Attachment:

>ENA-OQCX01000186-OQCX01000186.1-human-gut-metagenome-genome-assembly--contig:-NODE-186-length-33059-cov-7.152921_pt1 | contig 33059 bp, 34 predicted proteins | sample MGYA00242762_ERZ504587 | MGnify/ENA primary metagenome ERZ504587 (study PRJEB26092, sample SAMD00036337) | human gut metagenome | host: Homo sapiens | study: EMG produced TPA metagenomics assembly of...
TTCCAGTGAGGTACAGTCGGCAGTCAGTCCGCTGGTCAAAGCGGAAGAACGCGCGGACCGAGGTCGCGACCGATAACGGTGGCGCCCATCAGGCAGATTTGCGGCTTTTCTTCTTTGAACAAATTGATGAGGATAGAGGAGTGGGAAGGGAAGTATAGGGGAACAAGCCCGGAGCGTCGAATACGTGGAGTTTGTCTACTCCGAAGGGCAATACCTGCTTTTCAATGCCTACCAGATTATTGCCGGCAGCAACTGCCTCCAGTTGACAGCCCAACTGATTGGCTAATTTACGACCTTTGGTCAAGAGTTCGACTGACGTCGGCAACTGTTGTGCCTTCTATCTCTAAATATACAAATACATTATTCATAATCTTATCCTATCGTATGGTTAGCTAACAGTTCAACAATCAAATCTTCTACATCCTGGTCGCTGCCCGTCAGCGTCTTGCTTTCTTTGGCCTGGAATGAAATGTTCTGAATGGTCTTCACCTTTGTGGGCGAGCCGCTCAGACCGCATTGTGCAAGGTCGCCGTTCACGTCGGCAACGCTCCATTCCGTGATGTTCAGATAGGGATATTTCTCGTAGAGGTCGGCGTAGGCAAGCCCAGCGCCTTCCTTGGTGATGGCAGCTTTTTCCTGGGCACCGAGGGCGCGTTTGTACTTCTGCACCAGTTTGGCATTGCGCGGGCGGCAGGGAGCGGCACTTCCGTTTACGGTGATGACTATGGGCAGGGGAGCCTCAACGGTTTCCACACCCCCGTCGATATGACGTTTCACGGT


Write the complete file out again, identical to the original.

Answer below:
>ENA-OQCX01000186-OQCX01000186.1-human-gut-metagenome-genome-assembly--contig:-NODE-186-length-33059-cov-7.152921_pt1 | contig 33059 bp, 34 predicted proteins | sample MGYA00242762_ERZ504587 | MGnify/ENA primary metagenome ERZ504587 (study PRJEB26092, sample SAMD00036337) | human gut metagenome | host: Homo sapiens | study: EMG produced TPA metagenomics assembly of...
TTCCAGTGAGGTACAGTCGGCAGTCAGTCCGCTGGTCAAAGCGGAAGAACGCGCGGACCGAGGTCGCGACCGATAACGGTGGCGCCCATCAGGCAGATTTGCGGCTTTTCTTCTTTGAACAAATTGATGAGGATAGAGGAGTGGGAAGGGAAGTATAGGGGAACAAGCCCGGAGCGTCGAATACGTGGAGTTTGTCTACTCCGAAGGGCAATACCTGCTTTTCAATGCCTACCAGATTATTGCCGGCAGCAACTGCCTCCAGTTGACAGCCCAACTGATTGGCTAATTTACGACCTTTGGTCAAGAGTTCGACTGACGTCGGCAACTGTTGTGCCTTCTATCTCTAAATATACAAATACATTATTCATAATCTTATCCTATCGTATGGTTAGCTAACAGTTCAACAATCAAATCTTCTACATCCTGGTCGCTGCCCGTCAGCGTCTTGCTTTCTTTGGCCTGGAATGAAATGTTCTGAATGGTCTTCACCTTTGTGGGCGAGCCGCTCAGACCGCATTGTGCAAGGTCGCCGTTCACGTCGGCAACGCTCCATTCCGTGATGTTCAGATAGGGATATTTCTCGTAGAGGTCGGCGTAGGCAAGCCCAGCGCCTTCCTTGGTGATGGCAGCTTTTTCCTGGGCACCGAGGGCGCGTTTGTACTTCTGCACCAGTTTGGCATTGCGCGGGCGGCAGGGAGCGGCACTTCCGTTTACGGTGATGACTATGGGCAGGGGAGCCTCAACGGTTTCCACACCCCCGTCGATATGACGTTTCACGGT